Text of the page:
June 2023
Vol. IX Issue 4
Welcome to the Rohrer Review!
Dean Sue Lehrman, President Ali Houshmand and Ms. Linda Rohrer celebrate the RCB's 50th anniversary.
Rohrer College of Business gala celebrates 50th anniversary

For one sparkling evening, Business Hall transformed into a resplendent banquet hall.

One of several events during 2022-23 recognizing the 50th anniversary of the Rohrer College of Business’s founding, the RCB welcomed some 400 alumni, current and returning faculty and assorted friends of the College to a gala event April 28, a capstone to the yearlong celebration.

“We are all family,” said Linda Rohrer, a former Rowan University Board of Trustees chair whose family’s foundation, in the name of her late father, William, has given more than $17 million to support the RCB. “My father would be humbled to be here tonight. This is all about the students, and making their dreams come true.”

The College, which began as a small Department of Administrative Studies in Bunce Hall, now offers numerous majors and minors, as well as a popular MBA program and various certificates of undergraduate and graduate study, in Business Hall, a gleaming building on Rowan’s Glassboro campus that opened in 2017.
Dean Sue Lehrman steps down as dean but leaves a lasting mark.
Dean Sue Lehrman leaves extraordinary legacy

As Dr. Sue Lehrman completes her final year as RCB dean, she is riding a wave of successes that began shortly after her arrival eight years ago. These accomplishments span the construction of the College’s first-ever home — Business Hall — to a year of 50th anniversary events, capped off with a celebratory gala.

The opening of Business Hall — the College’s most visual accomplishment — set the stage for many other achievements. During the last eight years, student enrollment grew by more than 35 percent, faculty increased dramatically and the Princeton Review twice named the RCB’s entrepreneurship program among the top 50 in the country. Graduate programs expanded, along with certificate programs or stackable credentials on emerging topics.

Many of these successes would not have been possible without Lehrman’s commitment, noted Dr. Tony Lowman, University provost.
The RCB fueled Joe Sokolowski's passion for real estate and business for the greater good.
Building his career: Finance major seeks real estate analyst position on road to own business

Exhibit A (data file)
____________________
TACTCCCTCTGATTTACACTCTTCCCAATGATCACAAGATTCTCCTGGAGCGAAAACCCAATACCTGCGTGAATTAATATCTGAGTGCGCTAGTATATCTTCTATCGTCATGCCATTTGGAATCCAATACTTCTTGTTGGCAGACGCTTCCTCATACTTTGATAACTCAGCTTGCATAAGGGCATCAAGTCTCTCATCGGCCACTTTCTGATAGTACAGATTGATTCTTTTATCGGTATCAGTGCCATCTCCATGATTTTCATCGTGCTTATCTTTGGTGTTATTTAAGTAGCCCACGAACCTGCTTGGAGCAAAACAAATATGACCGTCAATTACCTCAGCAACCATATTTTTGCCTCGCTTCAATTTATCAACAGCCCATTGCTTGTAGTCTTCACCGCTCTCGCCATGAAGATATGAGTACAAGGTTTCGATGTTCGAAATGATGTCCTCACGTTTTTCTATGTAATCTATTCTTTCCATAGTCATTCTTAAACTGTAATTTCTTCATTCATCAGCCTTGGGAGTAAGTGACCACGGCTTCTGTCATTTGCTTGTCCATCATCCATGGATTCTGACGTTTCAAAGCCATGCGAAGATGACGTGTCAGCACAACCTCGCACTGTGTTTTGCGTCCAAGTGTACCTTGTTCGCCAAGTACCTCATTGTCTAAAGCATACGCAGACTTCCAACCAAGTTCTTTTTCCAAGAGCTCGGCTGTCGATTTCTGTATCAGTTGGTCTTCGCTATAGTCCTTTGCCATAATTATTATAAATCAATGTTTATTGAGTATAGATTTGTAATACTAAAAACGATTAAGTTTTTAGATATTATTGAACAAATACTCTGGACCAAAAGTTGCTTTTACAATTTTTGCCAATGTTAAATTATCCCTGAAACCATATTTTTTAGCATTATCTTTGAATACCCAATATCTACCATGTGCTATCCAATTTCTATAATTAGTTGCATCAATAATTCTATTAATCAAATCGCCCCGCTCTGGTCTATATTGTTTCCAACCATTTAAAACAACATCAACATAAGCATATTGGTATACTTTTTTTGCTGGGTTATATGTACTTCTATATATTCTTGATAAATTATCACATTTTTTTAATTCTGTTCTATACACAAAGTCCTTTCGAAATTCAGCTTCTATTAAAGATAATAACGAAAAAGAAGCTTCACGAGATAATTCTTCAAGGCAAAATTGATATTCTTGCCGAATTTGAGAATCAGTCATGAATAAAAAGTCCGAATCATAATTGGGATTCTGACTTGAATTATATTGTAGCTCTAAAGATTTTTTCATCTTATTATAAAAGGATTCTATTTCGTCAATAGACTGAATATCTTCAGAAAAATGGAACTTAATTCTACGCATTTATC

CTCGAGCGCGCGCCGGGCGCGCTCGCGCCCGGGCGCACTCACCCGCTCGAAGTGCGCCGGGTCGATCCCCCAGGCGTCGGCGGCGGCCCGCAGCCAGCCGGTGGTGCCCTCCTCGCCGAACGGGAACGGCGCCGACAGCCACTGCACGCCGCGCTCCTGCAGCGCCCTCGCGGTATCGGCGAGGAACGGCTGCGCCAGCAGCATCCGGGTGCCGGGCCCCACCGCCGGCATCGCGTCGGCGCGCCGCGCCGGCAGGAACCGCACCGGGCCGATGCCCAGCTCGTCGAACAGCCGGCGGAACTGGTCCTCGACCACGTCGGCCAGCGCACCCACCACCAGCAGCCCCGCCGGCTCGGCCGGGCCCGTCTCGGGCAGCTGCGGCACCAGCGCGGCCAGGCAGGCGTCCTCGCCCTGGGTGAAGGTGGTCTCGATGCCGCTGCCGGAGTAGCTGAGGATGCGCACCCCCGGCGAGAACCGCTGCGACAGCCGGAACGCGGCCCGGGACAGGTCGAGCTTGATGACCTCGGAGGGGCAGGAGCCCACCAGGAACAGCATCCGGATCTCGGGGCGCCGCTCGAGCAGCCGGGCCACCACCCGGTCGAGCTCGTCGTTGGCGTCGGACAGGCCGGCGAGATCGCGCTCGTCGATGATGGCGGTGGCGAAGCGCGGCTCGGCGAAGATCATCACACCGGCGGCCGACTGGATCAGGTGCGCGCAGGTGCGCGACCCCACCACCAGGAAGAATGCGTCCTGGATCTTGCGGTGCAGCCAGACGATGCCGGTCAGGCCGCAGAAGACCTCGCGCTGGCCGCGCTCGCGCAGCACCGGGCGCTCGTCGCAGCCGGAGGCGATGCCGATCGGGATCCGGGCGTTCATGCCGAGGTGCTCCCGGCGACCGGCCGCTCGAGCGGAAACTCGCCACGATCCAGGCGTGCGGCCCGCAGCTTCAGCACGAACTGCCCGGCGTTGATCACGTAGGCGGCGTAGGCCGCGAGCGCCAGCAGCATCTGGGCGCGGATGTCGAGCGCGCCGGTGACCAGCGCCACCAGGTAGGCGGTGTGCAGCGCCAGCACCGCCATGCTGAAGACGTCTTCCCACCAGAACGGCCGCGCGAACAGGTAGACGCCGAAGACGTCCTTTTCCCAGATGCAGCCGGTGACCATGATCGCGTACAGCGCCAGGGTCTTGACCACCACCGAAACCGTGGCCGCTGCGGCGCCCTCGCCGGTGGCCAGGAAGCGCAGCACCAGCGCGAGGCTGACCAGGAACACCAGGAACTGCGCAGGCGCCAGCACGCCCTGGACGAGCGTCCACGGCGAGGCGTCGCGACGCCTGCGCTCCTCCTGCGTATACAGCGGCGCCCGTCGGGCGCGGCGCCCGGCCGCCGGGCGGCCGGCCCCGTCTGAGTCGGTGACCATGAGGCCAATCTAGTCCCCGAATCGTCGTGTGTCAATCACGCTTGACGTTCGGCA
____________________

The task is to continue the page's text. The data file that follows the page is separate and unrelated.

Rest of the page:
Joe Sokolowski is all about real estate and that’s fitting: he plans on building a property-based business from the ground up.

Sokolowski, a finance major from Cranford who’s graduating from the Rohrer College of Business (RCB), interned last summer with commercial real estate firm Cushman & Wakefield, an experience that confirmed his interest in property ownership and exposed him to avenues for reaching the goal of starting his own firm.

But his real estate education didn’t start there. He’s also been a board member of the Rowan Real Estate Group student organization; was a Provost’s student research fellow; was involved with the Rowan Student Investment Group and the Financial Management Association; worked with Dr. Eric Liguori in the School of Innovation & Entrepreneurship developing a Certificate of Undergraduate Study in real estate (which is not yet available); and was president of the Rowan fishing club which, he said, provided a surprising lesson of its own that can benefit any student.
Siena Rampulla celebrates her first place win with the Prof.
New Venture Competition awards psychology major $30K for women's safety app

Siena Rampulla believes that women should feel safe anywhere – from a walk to their car after classes, to a mall parking lot, to the comfort of their own home – so she’s building an app for that.

Leading a small team of Rowan University students, the senior psychology major created PULLATracker, a phone app that, once activated, would alert authorities and emergency contacts from a user’s phone with information about a perceived threat and the user’s location.

Judges in Rowan’s annual Rohrer New Venture Competition considered the idea so good that they awarded Rampulla the contest’s top prize April 21 – $30,000.

One of five finalists to compete in this year’s competition, Rampulla’s pitch to judges focused on threats women can experience anytime, anywhere, and the need for an app that can summon help fast.

“We need to make PULLATracker happen now,” she urged them.
Rich Miller (left) and Joe Devine discuss leadership issues with assistant dean Jennifer Maden during their podcast.
Executives-in-Residence share real world insights

RCB’s executives-in-residence share a unique range of experiences with students.

Joe Devine was president and CEO, Kennedy Health System, and then executive vice president with Jefferson Health, after Kennedy merged with Jefferson. After retiring, he forged a partnership with Rich Miller, retired CEO, Virtua Health, creating Miller-Devine Leadership Advisors. He is also an executive coach in his own business, Devine Inspirational Coaching.

As a guest lecturer, Devine talks with students about leadership, culture change, how organizations work, change management and building great teams.

He and Miller also joined with RCB to create thePractical Leadership Podcast,” featuring executives from various industries. “We’re hoping that through the practical knowledge we bring to the table, we can help bridge the gap between the academic knowledge people gain as they learn and what is happening in the real world,” he said.

“This is a pay-it-forward for us,” Devine said. “We feel it’s important to make an impact by helping develop future leaders who will become successful with organizations they join or in whatever they do in their career.”
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